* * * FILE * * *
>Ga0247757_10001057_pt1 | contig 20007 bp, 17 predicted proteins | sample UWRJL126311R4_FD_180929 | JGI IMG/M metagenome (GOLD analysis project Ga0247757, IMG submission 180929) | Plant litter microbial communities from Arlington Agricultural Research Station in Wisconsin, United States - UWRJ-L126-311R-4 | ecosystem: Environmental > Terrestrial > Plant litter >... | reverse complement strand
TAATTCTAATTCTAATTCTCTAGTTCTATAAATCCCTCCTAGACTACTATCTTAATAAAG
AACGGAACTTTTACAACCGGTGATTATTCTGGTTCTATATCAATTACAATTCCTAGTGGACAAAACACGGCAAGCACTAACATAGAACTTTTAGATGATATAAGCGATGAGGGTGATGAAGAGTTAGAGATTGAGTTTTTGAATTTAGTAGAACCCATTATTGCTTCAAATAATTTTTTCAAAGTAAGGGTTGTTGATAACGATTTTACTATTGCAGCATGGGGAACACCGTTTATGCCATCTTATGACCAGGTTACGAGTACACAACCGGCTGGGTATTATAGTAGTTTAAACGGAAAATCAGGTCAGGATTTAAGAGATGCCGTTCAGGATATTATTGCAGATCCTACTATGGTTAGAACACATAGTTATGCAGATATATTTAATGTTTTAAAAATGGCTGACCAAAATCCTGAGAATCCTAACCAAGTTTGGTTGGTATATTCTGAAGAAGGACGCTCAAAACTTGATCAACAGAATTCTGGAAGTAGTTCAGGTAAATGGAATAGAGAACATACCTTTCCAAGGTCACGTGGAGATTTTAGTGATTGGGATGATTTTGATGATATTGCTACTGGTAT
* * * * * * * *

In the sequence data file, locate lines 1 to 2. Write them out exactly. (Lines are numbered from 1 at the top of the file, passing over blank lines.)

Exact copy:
>Ga0247757_10001057_pt1 | contig 20007 bp, 17 predicted proteins | sample UWRJL126311R4_FD_180929 | JGI IMG/M metagenome (GOLD analysis project Ga0247757, IMG submission 180929) | Plant litter microbial communities from Arlington Agricultural Research Station in Wisconsin, United States - UWRJ-L126-311R-4 | ecosystem: Environmental > Terrestrial > Plant litter >... | reverse complement strand
TAATTCTAATTCTAATTCTCTAGTTCTATAAATCCCTCCTAGACTACTATCTTAATAAAG